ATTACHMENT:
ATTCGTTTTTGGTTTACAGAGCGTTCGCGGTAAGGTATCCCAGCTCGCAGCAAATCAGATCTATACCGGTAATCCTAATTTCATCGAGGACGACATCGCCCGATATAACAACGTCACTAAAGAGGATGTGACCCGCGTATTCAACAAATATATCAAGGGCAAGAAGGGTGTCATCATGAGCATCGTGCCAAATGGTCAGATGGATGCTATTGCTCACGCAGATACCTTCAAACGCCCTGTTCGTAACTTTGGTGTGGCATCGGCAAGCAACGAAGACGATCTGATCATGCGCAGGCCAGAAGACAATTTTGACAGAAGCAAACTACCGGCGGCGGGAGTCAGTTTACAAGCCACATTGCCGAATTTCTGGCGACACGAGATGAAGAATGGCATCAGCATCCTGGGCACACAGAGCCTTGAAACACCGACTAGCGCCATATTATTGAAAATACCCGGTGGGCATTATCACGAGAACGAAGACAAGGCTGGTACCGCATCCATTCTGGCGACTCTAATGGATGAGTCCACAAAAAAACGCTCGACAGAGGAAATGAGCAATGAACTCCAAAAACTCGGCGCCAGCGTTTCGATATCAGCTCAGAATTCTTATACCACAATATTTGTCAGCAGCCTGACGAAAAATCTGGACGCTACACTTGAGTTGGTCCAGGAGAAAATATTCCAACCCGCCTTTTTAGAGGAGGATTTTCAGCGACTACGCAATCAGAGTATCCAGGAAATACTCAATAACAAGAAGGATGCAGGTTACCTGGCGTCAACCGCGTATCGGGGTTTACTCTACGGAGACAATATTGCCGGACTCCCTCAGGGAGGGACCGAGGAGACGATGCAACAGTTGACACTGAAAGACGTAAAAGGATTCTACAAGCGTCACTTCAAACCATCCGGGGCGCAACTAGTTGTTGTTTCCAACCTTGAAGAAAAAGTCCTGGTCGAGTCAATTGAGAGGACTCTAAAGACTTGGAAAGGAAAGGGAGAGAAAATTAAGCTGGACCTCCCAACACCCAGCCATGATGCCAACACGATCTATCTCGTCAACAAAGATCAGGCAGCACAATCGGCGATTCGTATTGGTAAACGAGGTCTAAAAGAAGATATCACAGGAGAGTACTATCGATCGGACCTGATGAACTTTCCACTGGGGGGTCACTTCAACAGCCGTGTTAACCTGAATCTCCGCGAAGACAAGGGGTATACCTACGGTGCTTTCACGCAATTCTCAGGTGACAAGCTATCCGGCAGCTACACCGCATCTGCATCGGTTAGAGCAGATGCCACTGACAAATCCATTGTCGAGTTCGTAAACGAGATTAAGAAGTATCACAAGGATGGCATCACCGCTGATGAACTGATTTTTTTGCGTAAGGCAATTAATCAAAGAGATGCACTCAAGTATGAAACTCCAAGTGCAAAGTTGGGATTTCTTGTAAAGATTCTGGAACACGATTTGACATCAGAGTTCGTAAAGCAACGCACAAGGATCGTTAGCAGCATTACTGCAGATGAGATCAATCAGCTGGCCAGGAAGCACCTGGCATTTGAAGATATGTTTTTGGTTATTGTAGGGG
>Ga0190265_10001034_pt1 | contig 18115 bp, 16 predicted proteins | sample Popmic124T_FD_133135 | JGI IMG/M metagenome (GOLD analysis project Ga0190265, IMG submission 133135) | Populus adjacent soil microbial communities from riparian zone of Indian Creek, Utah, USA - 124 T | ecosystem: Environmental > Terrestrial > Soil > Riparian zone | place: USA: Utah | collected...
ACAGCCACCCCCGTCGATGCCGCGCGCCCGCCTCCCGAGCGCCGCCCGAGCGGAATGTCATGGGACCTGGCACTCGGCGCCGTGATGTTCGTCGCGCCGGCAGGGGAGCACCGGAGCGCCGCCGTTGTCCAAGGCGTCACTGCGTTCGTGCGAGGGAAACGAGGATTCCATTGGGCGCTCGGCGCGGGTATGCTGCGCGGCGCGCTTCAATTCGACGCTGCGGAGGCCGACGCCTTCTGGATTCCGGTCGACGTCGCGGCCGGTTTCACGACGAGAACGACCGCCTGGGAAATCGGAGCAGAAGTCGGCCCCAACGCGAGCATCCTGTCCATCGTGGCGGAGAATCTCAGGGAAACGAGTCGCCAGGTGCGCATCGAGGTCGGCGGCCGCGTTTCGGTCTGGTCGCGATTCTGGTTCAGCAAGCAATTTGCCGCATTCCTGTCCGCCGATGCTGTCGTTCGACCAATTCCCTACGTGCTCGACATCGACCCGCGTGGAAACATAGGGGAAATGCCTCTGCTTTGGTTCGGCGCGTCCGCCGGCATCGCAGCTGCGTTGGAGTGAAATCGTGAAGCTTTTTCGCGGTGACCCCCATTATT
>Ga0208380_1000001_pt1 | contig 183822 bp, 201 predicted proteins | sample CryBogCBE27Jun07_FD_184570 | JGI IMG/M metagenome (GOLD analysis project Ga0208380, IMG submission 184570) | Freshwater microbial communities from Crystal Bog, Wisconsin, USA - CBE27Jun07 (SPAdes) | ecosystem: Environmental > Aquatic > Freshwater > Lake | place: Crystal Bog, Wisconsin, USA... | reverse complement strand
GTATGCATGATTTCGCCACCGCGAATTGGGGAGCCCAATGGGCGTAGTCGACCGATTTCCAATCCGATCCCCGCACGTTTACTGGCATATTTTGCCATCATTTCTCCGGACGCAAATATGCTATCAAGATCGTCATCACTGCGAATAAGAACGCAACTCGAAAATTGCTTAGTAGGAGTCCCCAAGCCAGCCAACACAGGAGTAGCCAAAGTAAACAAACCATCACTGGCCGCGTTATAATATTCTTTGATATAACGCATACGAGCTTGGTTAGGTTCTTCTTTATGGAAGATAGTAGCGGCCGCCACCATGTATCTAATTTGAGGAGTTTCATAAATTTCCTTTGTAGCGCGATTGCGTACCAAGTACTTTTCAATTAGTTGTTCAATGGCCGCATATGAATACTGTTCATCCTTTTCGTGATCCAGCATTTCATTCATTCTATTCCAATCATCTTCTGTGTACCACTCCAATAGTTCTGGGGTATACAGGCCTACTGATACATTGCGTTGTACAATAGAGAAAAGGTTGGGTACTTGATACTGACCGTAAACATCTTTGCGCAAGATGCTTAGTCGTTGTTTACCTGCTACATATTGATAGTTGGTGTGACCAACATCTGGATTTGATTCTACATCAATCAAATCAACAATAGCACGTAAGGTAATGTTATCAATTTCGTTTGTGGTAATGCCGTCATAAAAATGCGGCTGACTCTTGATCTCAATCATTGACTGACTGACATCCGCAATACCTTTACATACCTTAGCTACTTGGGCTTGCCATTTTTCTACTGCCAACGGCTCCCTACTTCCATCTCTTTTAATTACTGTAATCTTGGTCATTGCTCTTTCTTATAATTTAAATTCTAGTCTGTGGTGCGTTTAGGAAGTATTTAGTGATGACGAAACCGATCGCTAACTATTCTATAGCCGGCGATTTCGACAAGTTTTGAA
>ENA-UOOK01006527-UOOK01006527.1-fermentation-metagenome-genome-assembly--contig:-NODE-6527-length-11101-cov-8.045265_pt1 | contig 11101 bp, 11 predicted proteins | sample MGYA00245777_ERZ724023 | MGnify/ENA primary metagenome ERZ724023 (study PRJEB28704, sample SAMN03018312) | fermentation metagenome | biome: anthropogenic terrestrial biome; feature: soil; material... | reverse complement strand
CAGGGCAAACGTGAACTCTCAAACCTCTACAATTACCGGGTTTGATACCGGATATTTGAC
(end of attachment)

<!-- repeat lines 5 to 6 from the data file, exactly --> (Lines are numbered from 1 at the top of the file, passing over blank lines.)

GTATGCATGATTTCGCCACCGCGAATTGGGGAGCCCAATGGGCGTAGTCGACCGATTTCCAATCCGATCCCCGCACGTTTACTGGCATATTTTGCCATCATTTCTCCGGACGCAAATATGCTATCAAGATCGTCATCACTGCGAATAAGAACGCAACTCGAAAATTGCTTAGTAGGAGTCCCCAAGCCAGCCAACACAGGAGTAGCCAAAGTAAACAAACCATCACTGGCCGCGTTATAATATTCTTTGATATAACGCATACGAGCTTGGTTAGGTTCTTCTTTATGGAAGATAGTAGCGGCCGCCACCATGTATCTAATTTGAGGAGTTTCATAAATTTCCTTTGTAGCGCGATTGCGTACCAAGTACTTTTCAATTAGTTGTTCAATGGCCGCATATGAATACTGTTCATCCTTTTCGTGATCCAGCATTTCATTCATTCTATTCCAATCATCTTCTGTGTACCACTCCAATAGTTCTGGGGTATACAGGCCTACTGATACATTGCGTTGTACAATAGAGAAAAGGTTGGGTACTTGATACTGACCGTAAACATCTTTGCGCAAGATGCTTAGTCGTTGTTTACCTGCTACATATTGATAGTTGGTGTGACCAACATCTGGATTTGATTCTACATCAATCAAATCAACAATAGCACGTAAGGTAATGTTATCAATTTCGTTTGTGGTAATGCCGTCATAAAAATGCGGCTGACTCTTGATCTCAATCATTGACTGACTGACATCCGCAATACCTTTACATACCTTAGCTACTTGGGCTTGCCATTTTTCTACTGCCAACGGCTCCCTACTTCCATCTCTTTTAATTACTGTAATCTTGGTCATTGCTCTTTCTTATAATTTAAATTCTAGTCTGTGGTGCGTTTAGGAAGTATTTAGTGATGACGAAACCGATCGCTAACTATTCTATAGCCGGCGATTTCGACAAGTTTTGAA
>ENA-UOOK01006527-UOOK01006527.1-fermentation-metagenome-genome-assembly--contig:-NODE-6527-length-11101-cov-8.045265_pt1 | contig 11101 bp, 11 predicted proteins | sample MGYA00245777_ERZ724023 | MGnify/ENA primary metagenome ERZ724023 (study PRJEB28704, sample SAMN03018312) | fermentation metagenome | biome: anthropogenic terrestrial biome; feature: soil; material... | reverse complement strand